Junior Riya Tiwari said she was pushed to the ground by a stranger approximately five weeks ago after exiting through the backdoor of the “Exec” apartments at 240 W. Tompkins St. She was on her way to a midterm. By the time she looked behind her, all she saw was a man in a hoodie and jeans running away from her.
She reported the incident to Campus Safety later that night, but did not think to report it to the police. Now she wishes that she had taken the time to report the incident sooner and also called the police.
“It was just a push, I wasn’t hurt or anything. So I just felt like I shouldn’t make a big deal out of it maybe. But now that I think about it, it’s like I should have, just because people were continuously being harassed in some way,” Tiwari said.
Freshman Eli Adams was confronted by a person in a gorilla suit like Trujillo. Adams chose not to report the incident.
Adams and their roommate, freshman Pei Koroye, were walking down South Cherry Street on Nov. 5 around 8 p.m. when the man jumped out of the bed of a pickup parked on West Tompkins Street and ran towards them. The roommates stood their ground and the man ran around them, then hopped back in the truck bed as Adams shouted at him.
“If it happened again, I would have reported it,” said Adams. “We were capable of coming out of it and laughing about it … but it could have had way more adverse consequences.”
Legate and Welker both emphasized that students should not hesitate to contact Campus Safety or the police if they have something happen to them. The sooner they make the call, the better.
“If something does happen, call immediately. The quicker we get it brought to our attention, the better chance we have of solving it. That means that the suspect could be in that area still,” Legate said.
Even if students feel like an incident is insignificant, Welker said they should call his department anyway.
“We don’t want them to feel strange about it or feel that they’re overreacting. If it doesn’t look right, it might not be right,” Welker said.
Like Guthals, Trujillo also reported her incident to Galesburg police, but she said GPD has told her there haven’t been any recent leads. Legate was unaware of Trujillo’s incident.
Without having the statistics at hand, Legate said that he personally has not noticed a significant rise in crime on the Knox campus in his department.
“I wouldn’t say it’s any more, I wouldn’t say it’s any less. Certain crimes might increase while others decrease and it kind of all balances out,” Legate said.
Welker noted that he went on a safety walk with members of Student Senate on Oct. 22 to identify areas that needed increased lighting, improved sidewalks and possibly emergency poles.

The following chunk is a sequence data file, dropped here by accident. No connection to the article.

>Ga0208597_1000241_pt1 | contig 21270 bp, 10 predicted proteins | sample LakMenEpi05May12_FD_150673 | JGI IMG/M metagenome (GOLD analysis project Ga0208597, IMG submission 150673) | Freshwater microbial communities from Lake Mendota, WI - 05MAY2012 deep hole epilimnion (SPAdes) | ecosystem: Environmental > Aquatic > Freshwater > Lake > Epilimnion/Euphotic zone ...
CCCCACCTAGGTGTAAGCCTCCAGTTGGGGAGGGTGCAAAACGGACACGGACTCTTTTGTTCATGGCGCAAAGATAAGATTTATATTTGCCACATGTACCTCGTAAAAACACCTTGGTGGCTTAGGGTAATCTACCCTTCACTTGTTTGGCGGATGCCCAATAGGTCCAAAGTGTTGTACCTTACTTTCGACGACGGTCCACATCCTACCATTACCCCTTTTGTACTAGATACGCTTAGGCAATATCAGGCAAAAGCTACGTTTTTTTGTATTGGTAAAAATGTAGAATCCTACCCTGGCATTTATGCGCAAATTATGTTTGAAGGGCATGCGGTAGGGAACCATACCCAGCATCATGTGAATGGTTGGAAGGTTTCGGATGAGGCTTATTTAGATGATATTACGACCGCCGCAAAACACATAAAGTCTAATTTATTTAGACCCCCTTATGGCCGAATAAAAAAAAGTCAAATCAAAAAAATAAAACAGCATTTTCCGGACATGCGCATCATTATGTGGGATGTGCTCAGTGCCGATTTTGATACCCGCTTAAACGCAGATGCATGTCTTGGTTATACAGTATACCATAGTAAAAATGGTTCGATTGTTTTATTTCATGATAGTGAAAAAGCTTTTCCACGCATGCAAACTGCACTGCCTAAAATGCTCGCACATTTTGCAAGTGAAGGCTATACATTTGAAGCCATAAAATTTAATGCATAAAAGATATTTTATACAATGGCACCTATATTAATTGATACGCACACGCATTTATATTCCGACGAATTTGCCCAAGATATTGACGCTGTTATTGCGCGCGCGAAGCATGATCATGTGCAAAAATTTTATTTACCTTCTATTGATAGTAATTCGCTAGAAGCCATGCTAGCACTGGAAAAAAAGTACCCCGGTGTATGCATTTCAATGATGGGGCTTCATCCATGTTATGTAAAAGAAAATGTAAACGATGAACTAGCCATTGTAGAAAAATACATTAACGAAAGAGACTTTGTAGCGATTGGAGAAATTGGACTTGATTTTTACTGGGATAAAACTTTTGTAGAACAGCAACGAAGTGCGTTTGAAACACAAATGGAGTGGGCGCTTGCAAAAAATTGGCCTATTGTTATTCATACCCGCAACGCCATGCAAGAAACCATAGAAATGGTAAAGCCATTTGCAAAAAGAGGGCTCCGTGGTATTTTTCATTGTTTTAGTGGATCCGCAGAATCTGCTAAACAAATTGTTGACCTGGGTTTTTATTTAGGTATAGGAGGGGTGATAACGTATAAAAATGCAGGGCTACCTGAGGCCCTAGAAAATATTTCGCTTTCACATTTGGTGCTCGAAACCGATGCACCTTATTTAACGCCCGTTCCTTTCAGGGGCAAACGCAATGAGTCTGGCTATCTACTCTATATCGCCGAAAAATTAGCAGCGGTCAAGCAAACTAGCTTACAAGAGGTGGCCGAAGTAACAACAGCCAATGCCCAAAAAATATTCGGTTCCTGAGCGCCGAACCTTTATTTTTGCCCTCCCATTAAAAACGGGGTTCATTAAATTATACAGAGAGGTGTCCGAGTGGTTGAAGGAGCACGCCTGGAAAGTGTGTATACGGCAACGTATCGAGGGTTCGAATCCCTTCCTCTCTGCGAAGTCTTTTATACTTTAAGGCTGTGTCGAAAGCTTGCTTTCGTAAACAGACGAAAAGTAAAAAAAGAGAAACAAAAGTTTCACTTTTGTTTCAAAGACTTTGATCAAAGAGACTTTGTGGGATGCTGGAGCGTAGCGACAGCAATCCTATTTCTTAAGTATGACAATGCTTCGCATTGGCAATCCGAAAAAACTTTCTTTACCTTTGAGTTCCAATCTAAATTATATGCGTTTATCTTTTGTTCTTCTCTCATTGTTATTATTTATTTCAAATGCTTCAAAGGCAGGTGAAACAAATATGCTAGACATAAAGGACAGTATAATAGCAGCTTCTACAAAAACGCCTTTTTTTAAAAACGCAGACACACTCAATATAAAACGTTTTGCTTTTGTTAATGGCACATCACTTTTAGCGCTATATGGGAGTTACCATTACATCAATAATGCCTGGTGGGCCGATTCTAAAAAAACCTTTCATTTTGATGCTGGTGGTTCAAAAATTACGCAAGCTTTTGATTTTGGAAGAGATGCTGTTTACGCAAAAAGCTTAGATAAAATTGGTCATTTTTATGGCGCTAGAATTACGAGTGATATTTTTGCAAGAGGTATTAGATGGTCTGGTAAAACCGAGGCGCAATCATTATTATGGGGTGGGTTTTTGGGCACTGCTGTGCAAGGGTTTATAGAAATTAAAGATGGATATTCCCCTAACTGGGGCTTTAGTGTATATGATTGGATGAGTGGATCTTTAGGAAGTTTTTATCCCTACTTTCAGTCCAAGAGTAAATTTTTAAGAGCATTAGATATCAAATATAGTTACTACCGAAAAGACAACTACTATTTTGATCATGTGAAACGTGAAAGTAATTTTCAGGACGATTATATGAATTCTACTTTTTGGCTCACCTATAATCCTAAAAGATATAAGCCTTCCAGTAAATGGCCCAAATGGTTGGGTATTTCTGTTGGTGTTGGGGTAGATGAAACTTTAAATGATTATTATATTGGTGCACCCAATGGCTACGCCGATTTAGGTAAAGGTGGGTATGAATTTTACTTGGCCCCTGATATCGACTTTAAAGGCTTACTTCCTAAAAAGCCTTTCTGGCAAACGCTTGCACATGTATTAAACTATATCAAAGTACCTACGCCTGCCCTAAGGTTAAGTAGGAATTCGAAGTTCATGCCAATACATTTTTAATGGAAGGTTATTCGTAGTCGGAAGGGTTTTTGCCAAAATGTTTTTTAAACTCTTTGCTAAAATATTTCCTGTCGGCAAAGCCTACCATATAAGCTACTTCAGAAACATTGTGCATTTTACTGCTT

Overall, he was pleased with the lighting on campus, but has identified a few areas that could use increased lighting. Director of Facilities Scott Maust is currently identifying fixes that can be done immediately — like replacing light bulbs — and will continue to discuss long-term lighting additions and fixes with Welker.
Welker also hopes to host a self-defense workshop for students. He is in the process of selecting a program most suitable to meet the campus’s needs.
Tiwari has noticed that as the weather gets colder, students often avoid walking outside and instead choose to drive. She suggested that students avoid doing this and make their presence known by walking on campus.
“If people don’t walk outside, obviously townies will feel secure to come into our space,” Tiwari said. “Everyone should feel safe, just because it’s their home.”
Trujillo wants to see the administration do something about the recent safety concerns: provide better lighting, install more emergency boxes, increase 24-hour Campus Safety staff.
“Campus Safety’s quick to jump on the Gators Saturday night,” she said. “They’re quick to be out here, they’re quick to shut down parties, but when it’s 7:30 [or] 8:30 at night, they’re nowhere to be found,” Trujillo said.
Trujillo has always felt safe at Knox and in town. But whenever cars pull up behind her now, she feels anxious.
Her mother, who’s seen how dorm keys unlock multiple halls and provide no means of tracking who comes and goes, suggested pulling her out of Knox. But Trujillo isn’t giving up without a fight. She wants to rally support among fellow students and speak to administration, possibly through an open forum.
“I can’t hold my silence any longer,” she said. “If something else does happen on this campus, what’s it going to take?”